Saving or Subordinating Life? Popular Views in Israel and Germany of Donor Siblings Created through PGD

Aviad Raz, Christina Schües, Nadja Wilhelm, Christoph Rehmann-Sutter

Research output: Contribution to journalArticlepeer-review

5 Scopus citations

Abstract

To explore how cultural beliefs are reflected in different popular views of pre-implantation genetic diagnosis for human leukocyte antigen match (popularly known as “savior siblings”), we compare the reception and interpretations, in Germany and Israel, of the novel/film My Sister’s Keeper. Qualitative analysis of reviews, commentaries and posts is used to classify and compare normative assessments of PGD for HLA and how they reproduce, negotiate or oppose the national policy and its underlying cultural and ethical premises. Four major themes emanated from the comparison: loss of self-determination and autonomy; loss of dignity through instrumentalization; eugenics and euthanasia; and saving life. In both countries, most commentaries represented a dominant position, with a few negotiated positions. We also highlight the decoding of a relatively less explored bioethical aspect of My Sister’s Keeper’s narrative, namely the meaning of euthanasia. We conclude by discussing how the findings relate to attempts of providing cultural explanations for the regulation of HLA-PGD.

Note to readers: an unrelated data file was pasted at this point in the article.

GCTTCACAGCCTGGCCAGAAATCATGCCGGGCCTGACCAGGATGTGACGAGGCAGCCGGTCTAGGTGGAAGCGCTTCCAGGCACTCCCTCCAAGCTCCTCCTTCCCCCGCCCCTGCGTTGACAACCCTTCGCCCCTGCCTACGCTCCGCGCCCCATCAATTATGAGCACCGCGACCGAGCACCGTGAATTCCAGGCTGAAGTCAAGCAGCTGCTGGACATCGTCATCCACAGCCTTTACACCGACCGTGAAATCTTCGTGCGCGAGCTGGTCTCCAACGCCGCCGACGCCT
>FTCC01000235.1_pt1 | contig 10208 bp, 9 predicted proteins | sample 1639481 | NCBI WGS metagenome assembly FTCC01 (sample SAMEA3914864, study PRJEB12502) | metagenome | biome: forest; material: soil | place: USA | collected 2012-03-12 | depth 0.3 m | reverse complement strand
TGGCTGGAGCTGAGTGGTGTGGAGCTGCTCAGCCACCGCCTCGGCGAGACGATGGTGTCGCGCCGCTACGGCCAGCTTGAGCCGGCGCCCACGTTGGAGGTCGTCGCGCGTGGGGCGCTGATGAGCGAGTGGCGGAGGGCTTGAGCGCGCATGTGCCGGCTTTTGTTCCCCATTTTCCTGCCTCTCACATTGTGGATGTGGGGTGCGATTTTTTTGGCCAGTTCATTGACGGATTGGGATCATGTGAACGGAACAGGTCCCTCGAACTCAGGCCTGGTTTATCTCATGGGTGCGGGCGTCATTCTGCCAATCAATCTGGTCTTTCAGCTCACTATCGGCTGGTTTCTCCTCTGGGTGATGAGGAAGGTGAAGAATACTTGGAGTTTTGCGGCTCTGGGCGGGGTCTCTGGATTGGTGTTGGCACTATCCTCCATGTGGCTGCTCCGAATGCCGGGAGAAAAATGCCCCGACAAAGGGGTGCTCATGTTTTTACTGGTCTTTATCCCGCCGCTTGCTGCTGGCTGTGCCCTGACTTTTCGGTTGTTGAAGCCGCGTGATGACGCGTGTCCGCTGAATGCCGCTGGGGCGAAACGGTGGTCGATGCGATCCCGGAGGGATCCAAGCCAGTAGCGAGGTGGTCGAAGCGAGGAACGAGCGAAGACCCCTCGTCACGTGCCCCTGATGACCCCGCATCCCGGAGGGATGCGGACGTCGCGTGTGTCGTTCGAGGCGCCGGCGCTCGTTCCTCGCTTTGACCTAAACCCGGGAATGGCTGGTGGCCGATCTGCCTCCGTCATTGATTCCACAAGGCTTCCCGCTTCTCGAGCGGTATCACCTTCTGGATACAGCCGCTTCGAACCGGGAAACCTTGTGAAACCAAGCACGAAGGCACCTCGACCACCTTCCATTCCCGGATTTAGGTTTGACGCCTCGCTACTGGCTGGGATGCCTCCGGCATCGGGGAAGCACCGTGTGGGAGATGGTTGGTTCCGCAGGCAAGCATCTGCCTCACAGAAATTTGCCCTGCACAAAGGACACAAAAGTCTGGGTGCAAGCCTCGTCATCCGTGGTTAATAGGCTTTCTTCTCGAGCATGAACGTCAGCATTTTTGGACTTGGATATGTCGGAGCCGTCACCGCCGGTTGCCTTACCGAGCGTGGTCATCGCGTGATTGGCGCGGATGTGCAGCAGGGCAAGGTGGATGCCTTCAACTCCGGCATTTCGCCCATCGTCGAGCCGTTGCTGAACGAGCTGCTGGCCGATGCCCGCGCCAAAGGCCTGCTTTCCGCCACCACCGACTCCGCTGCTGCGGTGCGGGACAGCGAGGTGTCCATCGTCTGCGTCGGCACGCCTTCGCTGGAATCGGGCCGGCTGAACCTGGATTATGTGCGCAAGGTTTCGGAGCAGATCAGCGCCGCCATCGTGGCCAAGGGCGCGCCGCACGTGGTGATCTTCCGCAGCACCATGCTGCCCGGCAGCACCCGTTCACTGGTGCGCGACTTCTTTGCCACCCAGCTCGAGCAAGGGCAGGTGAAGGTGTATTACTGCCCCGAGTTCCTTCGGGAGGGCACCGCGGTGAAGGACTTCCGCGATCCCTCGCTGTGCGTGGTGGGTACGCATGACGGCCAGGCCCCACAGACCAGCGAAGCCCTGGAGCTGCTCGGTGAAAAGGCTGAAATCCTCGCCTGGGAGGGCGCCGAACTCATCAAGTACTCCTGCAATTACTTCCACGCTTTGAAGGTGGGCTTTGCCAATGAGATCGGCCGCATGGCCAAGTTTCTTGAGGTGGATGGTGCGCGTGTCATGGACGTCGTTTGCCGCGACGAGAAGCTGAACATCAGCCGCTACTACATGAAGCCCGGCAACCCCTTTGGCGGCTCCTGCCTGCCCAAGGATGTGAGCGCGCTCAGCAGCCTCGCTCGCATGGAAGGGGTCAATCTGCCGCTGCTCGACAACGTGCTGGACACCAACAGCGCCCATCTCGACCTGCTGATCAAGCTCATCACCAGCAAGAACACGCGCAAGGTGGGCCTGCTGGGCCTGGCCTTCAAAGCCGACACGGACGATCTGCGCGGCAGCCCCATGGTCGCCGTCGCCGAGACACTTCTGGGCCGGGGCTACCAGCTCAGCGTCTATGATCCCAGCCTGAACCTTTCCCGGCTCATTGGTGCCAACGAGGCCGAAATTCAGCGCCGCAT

Original languageEnglish
Pages (from-to)191-207
Number of pages17
JournalJournal of Medical Humanities
Volume38
Issue number2
DOIs
StatePublished - 1 Jun 2017

Keywords

  • Germany and Israel
  • Media decoding
  • Pre-implantation genetic diagnosis
  • Sibling donors

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